“… A jury last week convicted Sheikan of three misdemeanor counts of child molestation for verbal sexual harassment of two girls who were 16 and 17 at the time of the incidents last year. The jury also found him guilty of one misdemeanor count of sexual battery against the younger girl. He was sentenced Monday.

“Two other teens testified against Sheikan during his trial, but Sheikan was not convicted on any charges related to them. The jury acquitted Sheikan on two counts and deadlocked on the rest, said Walnut Creek-Danville Municipal Court Judge Bruce Mills.

“The girls testified that Sheikan, 26, repeatedly asked them for sex, and became increasingly aggressive after they turned him down. Eventually, he began physically pulling them onto his lap and demanding hugs. In one incident, he put his hands down the younger girl’s pants, she said. ‘I felt like a piece of meat,’ she said. ‘We felt we should stand up for ourselves. I had nightmares about him, and I didn’t want other people to have to go through this.’”

That’s oddly similar similar to the alleged incident involving Sheikhan that was hearsaid to me in late 2006 or early 2007 by a very reliable source. That alleged incident purported took place inside a Vegas casino and involved Sheikhan in another allegeedly drunken “Captain Handsy” routine, but it never resulted in any formal charges.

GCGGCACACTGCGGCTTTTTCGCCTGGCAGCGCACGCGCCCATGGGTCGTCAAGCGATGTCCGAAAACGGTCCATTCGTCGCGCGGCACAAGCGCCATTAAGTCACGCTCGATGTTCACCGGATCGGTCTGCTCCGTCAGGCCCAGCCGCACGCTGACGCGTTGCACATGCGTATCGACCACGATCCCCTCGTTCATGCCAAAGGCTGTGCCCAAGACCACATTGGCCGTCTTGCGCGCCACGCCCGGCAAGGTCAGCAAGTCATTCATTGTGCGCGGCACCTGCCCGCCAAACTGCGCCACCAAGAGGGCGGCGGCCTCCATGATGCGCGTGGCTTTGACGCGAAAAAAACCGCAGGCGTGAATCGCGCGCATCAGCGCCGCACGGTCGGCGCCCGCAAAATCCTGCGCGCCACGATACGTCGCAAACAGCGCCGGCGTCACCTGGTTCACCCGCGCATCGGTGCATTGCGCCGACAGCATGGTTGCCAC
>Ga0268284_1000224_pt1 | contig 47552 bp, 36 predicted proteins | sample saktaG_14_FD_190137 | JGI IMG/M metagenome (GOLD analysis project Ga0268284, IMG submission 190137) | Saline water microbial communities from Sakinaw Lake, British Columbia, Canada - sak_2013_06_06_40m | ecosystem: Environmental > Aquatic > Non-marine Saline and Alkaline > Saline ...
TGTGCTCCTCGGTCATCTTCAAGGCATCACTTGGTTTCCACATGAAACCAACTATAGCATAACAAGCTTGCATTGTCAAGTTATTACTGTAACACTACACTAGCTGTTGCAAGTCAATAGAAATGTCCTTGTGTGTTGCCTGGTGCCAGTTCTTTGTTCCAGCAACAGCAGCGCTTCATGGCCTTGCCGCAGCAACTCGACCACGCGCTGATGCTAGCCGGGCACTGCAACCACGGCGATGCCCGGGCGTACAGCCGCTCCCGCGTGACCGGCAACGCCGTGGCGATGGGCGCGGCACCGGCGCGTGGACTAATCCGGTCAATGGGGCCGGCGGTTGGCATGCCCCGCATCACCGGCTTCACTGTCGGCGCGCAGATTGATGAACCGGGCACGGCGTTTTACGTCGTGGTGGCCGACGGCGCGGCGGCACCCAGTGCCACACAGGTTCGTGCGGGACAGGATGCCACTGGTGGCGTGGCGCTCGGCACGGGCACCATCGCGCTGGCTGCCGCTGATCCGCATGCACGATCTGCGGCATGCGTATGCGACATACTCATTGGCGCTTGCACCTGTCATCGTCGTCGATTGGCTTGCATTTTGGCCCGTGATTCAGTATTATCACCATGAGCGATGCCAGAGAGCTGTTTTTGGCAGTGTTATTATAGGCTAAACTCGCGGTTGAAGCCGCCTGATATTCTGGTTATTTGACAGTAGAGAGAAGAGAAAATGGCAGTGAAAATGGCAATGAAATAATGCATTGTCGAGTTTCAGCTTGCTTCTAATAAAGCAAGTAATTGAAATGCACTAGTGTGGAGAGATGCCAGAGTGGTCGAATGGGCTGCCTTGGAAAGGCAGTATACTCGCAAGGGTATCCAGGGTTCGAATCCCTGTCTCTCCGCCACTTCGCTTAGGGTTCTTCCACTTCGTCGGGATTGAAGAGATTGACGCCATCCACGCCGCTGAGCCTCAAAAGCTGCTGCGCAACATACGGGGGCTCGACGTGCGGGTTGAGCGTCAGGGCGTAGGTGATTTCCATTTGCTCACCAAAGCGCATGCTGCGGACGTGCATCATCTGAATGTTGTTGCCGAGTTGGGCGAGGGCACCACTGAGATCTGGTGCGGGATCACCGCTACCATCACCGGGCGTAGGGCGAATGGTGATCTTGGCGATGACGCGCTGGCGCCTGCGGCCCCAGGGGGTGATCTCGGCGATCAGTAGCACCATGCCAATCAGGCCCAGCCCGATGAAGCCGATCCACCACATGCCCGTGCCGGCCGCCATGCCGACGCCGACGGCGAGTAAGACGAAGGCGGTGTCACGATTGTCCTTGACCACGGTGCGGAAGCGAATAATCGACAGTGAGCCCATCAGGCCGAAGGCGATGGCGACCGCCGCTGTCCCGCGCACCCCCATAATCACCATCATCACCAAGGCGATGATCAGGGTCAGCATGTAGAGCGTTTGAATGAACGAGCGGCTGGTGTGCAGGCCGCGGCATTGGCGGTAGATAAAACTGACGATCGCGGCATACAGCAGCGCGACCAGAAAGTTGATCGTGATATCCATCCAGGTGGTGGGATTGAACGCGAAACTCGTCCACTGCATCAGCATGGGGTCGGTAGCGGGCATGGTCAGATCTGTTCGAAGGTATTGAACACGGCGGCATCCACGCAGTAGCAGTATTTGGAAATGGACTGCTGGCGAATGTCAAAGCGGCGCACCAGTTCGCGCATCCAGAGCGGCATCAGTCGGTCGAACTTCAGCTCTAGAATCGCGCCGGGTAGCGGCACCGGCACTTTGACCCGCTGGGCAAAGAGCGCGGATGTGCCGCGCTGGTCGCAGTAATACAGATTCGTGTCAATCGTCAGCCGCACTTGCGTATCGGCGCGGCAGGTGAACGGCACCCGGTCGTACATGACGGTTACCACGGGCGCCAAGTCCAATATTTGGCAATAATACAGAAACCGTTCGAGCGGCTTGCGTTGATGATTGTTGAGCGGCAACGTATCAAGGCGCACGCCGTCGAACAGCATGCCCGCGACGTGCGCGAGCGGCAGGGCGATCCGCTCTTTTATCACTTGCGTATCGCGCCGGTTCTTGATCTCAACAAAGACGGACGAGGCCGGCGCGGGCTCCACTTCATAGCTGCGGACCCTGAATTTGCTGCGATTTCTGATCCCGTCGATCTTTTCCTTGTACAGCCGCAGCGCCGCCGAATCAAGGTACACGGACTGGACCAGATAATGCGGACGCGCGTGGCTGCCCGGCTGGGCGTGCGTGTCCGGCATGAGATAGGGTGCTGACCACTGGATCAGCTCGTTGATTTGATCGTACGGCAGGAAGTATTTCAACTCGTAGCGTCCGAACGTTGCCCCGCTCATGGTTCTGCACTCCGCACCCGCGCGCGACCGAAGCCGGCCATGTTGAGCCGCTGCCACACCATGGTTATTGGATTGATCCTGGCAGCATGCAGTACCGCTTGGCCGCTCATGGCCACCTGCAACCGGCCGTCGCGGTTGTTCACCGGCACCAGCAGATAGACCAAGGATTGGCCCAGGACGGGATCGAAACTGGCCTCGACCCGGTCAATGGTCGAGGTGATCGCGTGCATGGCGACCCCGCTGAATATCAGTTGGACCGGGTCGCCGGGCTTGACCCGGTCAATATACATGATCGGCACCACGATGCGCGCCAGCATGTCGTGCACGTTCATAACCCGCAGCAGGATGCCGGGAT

1999 vehicular death blamed on Sheikhan

That old PokerHelper piece, however, told of another matter involving Sheikhan, when he lost control of his Mercedes while driving at high speed following a rare Vegas rainstorm. As PokerHelper stated was reported by the Las Vegas Sun-Times, he lost control and struck another vehicle, killing one of its elderly occupants:

“One of the two deaths attributed to the storm was the result of an auto accident just after 11 a.m., when a car hydroplaned in the northwest part of the valley. A Mercedes, driven by Las Vegan Shahram Sheikhan, 29, was traveling at speeds too fast for the slick road conditions on Buffalo Drive just north of Charleston Boulevard, Metro Police said. The Mercedes slid across the raised center median of southbound Buffalo and struck a Lincoln traveling in the northbound lanes, police said. The female passenger, 91-year-old Dorathy Ohriner of Las Vegas, died at the scene, the Clark County Coroner’s office said today. The Lincoln was driven by Neil Ohriner, 66, also of Las Vegas, police said Sheikhan and Mr. Ohriner were taken to University Medical Center with moderate injuries.”

It’s hard to fathom why, if Sheikhan wasn’t charged in the matter, but there’s plenty of smoke lurking under that post. Another thread from the old rec.gambling.poker archives claimed that Sheikhan was driving drunk after a poker game at the Bellagio when he crashed into Ohriner’s car, and that Sheikhan and/or his family “paid millions” to cover it up.

Official newspaper reports on the matter, however, offer no mention of Sheikhan having been drunk at the time of the fatal crash. It’s likely to remain one of those latter-day Vegas stories that never quite goes away.